Stars: Alicia Vikander, Dane DeHaan, Jack O’Connell

Review by Gilbert Seah

The press is having a field day with the news of the new film TULIP FEVER based on a scandalous affair set in 17th Century Amsterdam. When the film critics were asked to sign an embargo for their reviews to appear no earlier that 1 pm of Friday, the film’s opening day, something must be afloat. The film was expiated to be awful. In addition, rumours were going around that TULIP EVER had been siting on the shelves for 3 years.

To be fair to the film, the film was in production in 2014 and the film was scheduled for a 2016 release. So, the film was on the shelf for a year and not 3. As for the embargo, the studios have their reasons. The film is not that bad, though it is not that good either. Despite the film’s flaws, it is quite watchable and pleasant viewing.

For one, the film has an impressive cast that includes Oscar Winner Judi Dench, hardly recognizable in cloister apparel. She is the Abbess who specializes in growing tulips. The film also stars rising start Alicia Vikander, Dane DeHaan, Jack O’Connell and Christoph Waltz. This is Waltz in his strangest role not as an antagonizer but as a victim of various plots. DeHaan, who has become quite the household name now with this third big expensive flop in a row after A CURE FOR WELLNESS (in turn quite a good film despite flopping at the box-office) and the same could be said for VALERIAN.

The film is told from the point of view and voiceover of a maid, Maria (Holly Grainger). She works hard for her mistress Sophia (Vikander) who was bought from the orphanage for a wealthy Cornelis (Waltz) who is desperate to have a son. Maria has an affair with a fishmonger (O’Connell) who delvers fish to the household. Sophia has an affair with a painter, Van Loos (DeHaan) behind Cornelis’ back. When Maria becomes pregnant ,s he blackmails her mistress as she knows of Sophia’s affair with Van Loos. Sophia decides to have Maria’s baby as her own to fool her husband. Complications arise in this complicated tale of deceit, with tulip truing brought into the picture.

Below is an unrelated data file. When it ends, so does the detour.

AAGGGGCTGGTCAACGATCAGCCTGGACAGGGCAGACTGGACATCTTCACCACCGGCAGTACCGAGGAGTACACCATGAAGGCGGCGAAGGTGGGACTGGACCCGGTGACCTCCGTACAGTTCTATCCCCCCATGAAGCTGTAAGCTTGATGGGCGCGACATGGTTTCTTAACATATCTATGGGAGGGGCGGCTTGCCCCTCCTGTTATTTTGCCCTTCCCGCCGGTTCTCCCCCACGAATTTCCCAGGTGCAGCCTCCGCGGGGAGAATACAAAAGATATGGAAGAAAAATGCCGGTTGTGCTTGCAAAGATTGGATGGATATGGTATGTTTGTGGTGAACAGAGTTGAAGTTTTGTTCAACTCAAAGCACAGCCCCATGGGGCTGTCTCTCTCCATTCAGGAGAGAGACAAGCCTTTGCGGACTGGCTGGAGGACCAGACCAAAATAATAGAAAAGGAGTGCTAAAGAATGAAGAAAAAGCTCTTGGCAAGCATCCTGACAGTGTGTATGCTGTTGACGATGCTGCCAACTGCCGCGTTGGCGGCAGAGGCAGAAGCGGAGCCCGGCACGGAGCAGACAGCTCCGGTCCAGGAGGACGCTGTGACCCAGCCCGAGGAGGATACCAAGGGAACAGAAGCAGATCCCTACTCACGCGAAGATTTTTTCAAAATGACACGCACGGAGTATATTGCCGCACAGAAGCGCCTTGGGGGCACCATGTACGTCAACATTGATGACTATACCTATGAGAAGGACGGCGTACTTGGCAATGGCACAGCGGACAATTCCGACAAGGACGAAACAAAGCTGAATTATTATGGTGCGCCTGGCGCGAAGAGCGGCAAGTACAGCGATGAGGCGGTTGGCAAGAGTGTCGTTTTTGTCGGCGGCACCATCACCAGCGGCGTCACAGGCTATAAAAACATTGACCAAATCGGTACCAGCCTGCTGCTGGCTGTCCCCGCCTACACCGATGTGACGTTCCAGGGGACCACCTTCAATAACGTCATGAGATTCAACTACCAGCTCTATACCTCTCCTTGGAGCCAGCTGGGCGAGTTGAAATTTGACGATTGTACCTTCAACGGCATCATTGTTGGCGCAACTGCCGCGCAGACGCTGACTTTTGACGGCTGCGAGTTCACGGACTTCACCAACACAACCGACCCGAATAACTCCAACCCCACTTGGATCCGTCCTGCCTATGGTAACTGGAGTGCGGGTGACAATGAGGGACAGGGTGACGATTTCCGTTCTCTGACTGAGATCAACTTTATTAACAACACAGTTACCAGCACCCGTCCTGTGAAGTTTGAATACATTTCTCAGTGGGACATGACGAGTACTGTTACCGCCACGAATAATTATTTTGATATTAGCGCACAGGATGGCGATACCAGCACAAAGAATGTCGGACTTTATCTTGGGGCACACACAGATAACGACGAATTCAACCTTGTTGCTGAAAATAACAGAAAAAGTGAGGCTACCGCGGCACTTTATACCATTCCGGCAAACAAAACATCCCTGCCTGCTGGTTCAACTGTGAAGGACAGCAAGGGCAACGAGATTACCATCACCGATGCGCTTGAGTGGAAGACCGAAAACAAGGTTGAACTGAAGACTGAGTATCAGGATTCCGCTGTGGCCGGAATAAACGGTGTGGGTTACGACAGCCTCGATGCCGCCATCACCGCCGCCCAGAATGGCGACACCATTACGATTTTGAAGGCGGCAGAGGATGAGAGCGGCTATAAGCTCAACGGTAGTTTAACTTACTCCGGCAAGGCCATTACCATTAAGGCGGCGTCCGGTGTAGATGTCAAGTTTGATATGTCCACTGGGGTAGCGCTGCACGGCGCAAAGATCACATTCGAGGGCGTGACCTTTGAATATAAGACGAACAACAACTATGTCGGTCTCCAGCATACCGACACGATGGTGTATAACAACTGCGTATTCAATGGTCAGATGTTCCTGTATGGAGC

It is are to market a film in which those who plot and have various affairs flourish and the poor faithful and believing husband doesn’t. He ends up, forgiving his transgressors and even grating them his residence.

The film is set in Holland, in the 17th century when tulips were the talk of the town. Business people were trading on tulips, very similar to the stock market at present. As expected, while many may make their fortunes, oner less fortunate ones stand to lose everything.

TULIP FEVER benefits from an interesting though hardly credible story. The period setting in Amsterdam helps too, despite the film shot totally in English with largely English and European actors. TULIP FEVER ends up an interesting failure. It costs only $25 million to make, so it might just make a little profit.

Trailer: https://www.youtube.com/watch?v=5RpGTBnf158

Happy Birthday: Alicia Vikander

aliciavikanderAlicia Vikander

Born: October 3, 1988 in Gothenburg, Västra Götalands län, Sweden

[The New York Times – February 9, 2016] During production of The Danish Girl (2015), the filmmakers were obsessed with me not looking Scandinavian and I was like, ‘I’m the only Scandinavian in the whole film.’ They paled my skin, to make me lighter. People say that I’m tanned, but that’s my natural color.

THE SEVENTH SON
2013
dir. Sergey Bodrov
Stars:
Ben Barnes
Julianne Moore

MOVIE POSTERANNA KARENINA
2012
dir. Joe Wright
Stars:
Keira Knightley
Jude Law